Crunch time at TurboTax: Common questions, crazy workloads

April 11, 2014 6:00 AM EDT

For TurboTax, this is the moment of truth.  The tax preparation software and SaaS vendor will processes 26 million 2013 tax returns this year, says vice president Bob Meighan, and most of that activity will occur over the next few days. This week things at TurboTax are flat-out crazy. By Sunday it will be totally insane.

TurboTax, a business unit of Intuit, has increased its customer support staff by a factor of 10 to keep up with all of the questions. But if you're one of the people who ask the four most commonly asked questions you needn't wait for one of those 5,000 help desk reps (all of whom, by the way, are based in the U.S.). Meighan has provided the answers below. But first, here's a few facts about how TurboTax gets the job done.

About 25% of all returns will be filed in the two weeks leading up to the April 15th deadline, according to the IRS. And for TurboTax, most of that volume occurs in the three days leading up to tax day, April 15th. That means the white-knuckle ride will commence in earnest on Sunday and continue right up until Tuesday at midnight. What's more, many people wait until the last minute to actually file -- and 80% of TurboTax customers use the SaaS version -- so the heaviest system load occurs within the three-hour window leading up to the midnight deadline. "The number of returns going through our system at its peak would blow your mind," Meighan says, although the exact numbers are confidential.

The bottom line is that TurboTax has to build its systems to accomodate a peak load that lasts just three hours of the year. "We have a massive amount of infrastructure in house, but we also use Amazon Web Services, which does an awesome job" he says.

On the support side, agents work six days a week, "very long days," for the 13 weeks leading up to the filing deadline. All of those people work from TurboTax's call centers in Syracuse and Rochester, NY. TurboTax doesn't allow support staff to work from home for one simple reason: "In an area like taxes you can't know it all," so the company has a buddy system. "But we do use the work from home model with our tax experts -- the CPAs, enrolled agents and lawyers that do tax specific help -- because we can't find enough of those people in one area."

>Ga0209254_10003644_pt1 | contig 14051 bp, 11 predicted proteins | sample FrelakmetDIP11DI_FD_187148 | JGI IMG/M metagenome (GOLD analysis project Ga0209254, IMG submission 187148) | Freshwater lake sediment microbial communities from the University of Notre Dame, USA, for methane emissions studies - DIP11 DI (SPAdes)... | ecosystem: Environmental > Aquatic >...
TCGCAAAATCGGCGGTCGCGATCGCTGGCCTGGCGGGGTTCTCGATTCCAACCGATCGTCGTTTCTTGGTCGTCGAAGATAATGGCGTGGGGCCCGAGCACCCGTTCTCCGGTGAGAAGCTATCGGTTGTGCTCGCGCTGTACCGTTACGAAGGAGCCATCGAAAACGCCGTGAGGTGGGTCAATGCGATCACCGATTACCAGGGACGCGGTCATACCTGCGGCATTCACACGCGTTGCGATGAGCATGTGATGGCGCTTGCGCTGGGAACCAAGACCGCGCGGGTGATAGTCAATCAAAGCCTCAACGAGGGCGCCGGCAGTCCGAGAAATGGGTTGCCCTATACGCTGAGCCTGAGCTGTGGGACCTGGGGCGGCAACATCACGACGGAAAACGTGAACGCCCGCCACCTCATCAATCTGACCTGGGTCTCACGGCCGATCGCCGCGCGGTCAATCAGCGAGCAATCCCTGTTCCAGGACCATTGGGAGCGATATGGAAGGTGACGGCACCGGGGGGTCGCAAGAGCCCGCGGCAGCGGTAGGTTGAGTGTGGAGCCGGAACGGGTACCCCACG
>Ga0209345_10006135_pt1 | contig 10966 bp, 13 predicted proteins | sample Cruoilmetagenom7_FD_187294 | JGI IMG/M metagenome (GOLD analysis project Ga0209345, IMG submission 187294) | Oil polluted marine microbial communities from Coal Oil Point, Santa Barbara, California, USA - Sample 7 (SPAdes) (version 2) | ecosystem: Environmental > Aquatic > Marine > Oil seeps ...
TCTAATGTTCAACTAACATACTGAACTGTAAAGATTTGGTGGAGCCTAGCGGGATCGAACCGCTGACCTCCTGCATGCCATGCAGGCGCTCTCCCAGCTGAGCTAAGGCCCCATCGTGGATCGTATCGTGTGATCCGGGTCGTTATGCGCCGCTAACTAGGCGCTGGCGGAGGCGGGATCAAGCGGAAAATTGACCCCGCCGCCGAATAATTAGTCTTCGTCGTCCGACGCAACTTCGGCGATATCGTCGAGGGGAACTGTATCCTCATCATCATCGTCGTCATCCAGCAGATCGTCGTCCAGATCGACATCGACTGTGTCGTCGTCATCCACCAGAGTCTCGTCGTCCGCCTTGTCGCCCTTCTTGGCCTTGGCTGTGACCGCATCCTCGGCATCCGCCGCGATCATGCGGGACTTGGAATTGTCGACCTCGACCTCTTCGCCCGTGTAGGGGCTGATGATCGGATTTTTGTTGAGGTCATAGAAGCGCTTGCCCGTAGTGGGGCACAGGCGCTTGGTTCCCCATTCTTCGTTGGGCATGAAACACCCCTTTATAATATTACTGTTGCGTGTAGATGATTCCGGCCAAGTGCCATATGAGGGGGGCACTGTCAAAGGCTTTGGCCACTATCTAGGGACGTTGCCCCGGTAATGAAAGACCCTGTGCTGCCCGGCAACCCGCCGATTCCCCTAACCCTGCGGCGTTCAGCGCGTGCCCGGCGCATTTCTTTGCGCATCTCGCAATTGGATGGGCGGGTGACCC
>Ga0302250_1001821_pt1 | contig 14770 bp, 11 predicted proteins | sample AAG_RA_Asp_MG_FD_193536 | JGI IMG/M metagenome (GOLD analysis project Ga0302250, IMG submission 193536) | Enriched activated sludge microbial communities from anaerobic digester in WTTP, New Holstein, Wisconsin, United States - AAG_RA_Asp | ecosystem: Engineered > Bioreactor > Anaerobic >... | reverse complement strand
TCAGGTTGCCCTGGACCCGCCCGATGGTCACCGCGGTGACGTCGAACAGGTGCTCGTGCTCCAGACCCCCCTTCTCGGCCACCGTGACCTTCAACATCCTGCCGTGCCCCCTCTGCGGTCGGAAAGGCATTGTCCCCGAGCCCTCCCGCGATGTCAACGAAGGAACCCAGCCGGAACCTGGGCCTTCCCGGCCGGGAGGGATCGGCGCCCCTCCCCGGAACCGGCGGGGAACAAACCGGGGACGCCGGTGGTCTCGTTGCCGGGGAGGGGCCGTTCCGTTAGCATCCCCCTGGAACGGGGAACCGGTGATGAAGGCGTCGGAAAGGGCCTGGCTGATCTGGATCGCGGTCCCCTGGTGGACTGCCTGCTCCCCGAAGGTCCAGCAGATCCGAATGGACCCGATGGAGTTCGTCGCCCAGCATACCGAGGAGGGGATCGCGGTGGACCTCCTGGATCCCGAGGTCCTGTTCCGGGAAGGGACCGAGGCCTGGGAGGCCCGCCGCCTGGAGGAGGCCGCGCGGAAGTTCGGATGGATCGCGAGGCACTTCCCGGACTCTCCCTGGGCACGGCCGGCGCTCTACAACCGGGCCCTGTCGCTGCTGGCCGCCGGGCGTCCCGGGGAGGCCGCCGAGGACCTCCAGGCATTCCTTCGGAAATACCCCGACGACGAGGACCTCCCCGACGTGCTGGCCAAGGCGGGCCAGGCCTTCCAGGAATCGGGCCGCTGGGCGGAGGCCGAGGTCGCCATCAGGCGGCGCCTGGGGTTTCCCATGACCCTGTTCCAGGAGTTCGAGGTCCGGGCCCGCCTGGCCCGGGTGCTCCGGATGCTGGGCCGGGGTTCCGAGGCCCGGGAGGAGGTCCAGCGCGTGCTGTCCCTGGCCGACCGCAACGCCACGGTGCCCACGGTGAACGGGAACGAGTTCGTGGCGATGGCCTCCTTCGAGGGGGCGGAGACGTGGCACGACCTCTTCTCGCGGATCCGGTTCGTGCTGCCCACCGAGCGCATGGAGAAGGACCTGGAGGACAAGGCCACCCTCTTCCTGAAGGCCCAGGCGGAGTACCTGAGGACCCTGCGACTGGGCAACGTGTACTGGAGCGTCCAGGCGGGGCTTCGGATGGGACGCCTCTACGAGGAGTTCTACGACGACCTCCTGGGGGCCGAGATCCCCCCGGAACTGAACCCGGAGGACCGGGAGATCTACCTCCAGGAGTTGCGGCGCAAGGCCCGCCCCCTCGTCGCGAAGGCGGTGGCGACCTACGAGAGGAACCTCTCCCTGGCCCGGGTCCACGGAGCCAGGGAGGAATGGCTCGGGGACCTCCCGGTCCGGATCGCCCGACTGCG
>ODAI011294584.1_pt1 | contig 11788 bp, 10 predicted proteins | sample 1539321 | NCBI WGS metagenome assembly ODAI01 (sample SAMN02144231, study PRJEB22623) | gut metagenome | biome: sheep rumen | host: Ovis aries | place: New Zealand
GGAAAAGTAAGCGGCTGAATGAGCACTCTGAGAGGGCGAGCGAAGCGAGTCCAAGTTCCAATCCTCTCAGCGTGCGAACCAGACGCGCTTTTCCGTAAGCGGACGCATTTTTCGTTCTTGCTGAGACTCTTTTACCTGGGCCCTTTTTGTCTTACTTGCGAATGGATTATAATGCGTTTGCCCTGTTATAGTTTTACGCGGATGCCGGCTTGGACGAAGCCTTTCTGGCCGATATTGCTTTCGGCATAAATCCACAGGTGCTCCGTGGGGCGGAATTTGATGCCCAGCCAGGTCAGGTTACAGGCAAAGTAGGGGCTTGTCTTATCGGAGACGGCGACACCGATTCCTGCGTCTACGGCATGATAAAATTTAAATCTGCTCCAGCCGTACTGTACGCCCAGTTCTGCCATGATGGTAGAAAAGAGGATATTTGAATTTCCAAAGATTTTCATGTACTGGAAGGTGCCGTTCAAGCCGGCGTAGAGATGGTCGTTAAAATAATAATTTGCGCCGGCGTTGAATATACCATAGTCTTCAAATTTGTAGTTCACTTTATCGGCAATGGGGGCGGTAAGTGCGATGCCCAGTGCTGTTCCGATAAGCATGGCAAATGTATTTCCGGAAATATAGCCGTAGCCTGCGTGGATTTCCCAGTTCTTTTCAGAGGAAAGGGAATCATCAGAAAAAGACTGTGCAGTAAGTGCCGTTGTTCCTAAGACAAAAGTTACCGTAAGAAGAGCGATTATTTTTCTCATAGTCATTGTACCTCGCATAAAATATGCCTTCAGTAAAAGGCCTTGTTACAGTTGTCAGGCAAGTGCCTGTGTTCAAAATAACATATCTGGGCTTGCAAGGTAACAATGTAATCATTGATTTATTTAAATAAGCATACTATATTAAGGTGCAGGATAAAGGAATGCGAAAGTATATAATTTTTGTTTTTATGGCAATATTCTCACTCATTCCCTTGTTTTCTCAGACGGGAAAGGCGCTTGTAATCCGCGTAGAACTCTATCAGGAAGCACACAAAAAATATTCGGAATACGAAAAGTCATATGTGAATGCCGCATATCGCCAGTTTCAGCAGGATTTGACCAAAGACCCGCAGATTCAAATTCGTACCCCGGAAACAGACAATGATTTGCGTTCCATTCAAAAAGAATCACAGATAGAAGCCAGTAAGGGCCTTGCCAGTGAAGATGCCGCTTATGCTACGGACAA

So what are those most common issues that the support folks hear? They are:

1. Where's my refund? TurboTax can help users file electronically, it can confirm delivery and it tell you to expect your refund within 21 business days. Once the return is filed, however, it can't tell you what the IRS is doing with it. But that doesn't stop people from calling to ask.

"Two days after filing people want to know where their refund is," Meighan says, adding that it's understandable that customers are eager for updates. "This is the biggest payday of the year for the majority of filers. Most people live paycheck to paycheck in America and the average refund is around $3,000," he says. While TurboTax can't tell you if the check's in the mail, you can see for yourself by visiting the Where's My Refund page at IRS.gov or by using the IRS' IRS2Go mobile app for iOS and Android. "The IRS website will tell you when a check has been mailed or direct deposited, Meighan says, "but they won't tell you in advance that your check will be mailed in two days."

2. How do I figure out which education credit I should take?  Education credits cause a lot of confusion, but customers should answer the questions cafefully and trust TurboTax to make the right choice, Meighan says. What's more, how you come out of this section can make all the difference between paying and receiving a refund. For example, if you fail to indicate that you have a full-time student in college, any grants or scholarships are treated as income. "That can make a difference between paying several thousand dollars and getting a refund of several thousand dollars."

3. Who gets to claim student loan interest payments? Student loan interest is deductible, but if the child is out of college and interest was paid last year, who gets to claim it? "The confusion here comes when the parents are paying part of the interest," Meighan says. Both the parents and the graduate can claim the portion of the interest they paid last year. "TurboTax should walk you through it," Meighan says.

4. Why are you asking me about the Affordable Care Act? Does that affect my return? "We get a lot of calls about this," says Meighan. TurboTax does ask a couple questions on this topic, but only to prepare you for what's in store for 2014. "For your 2013 return the Affordable Care Act is not relevant." By including the questions TurboTax hopes to raise awareness as to whether a household may qualify for a subsidy or may need to pay a penalty if they don't get insurance. "But right now it's informational only."

As for handling all of the other questions, Meighan says TurboTax is ready. "We hang out until midnight on April 15th, until everything is out the door to the IRS." At that point everyone feels a real sense of accomplishment -- and relief. But don't expect to see any wild parties after the clock strikes midnight. "It's one toast to the end of the season and then everyone goes home and goes to sleep."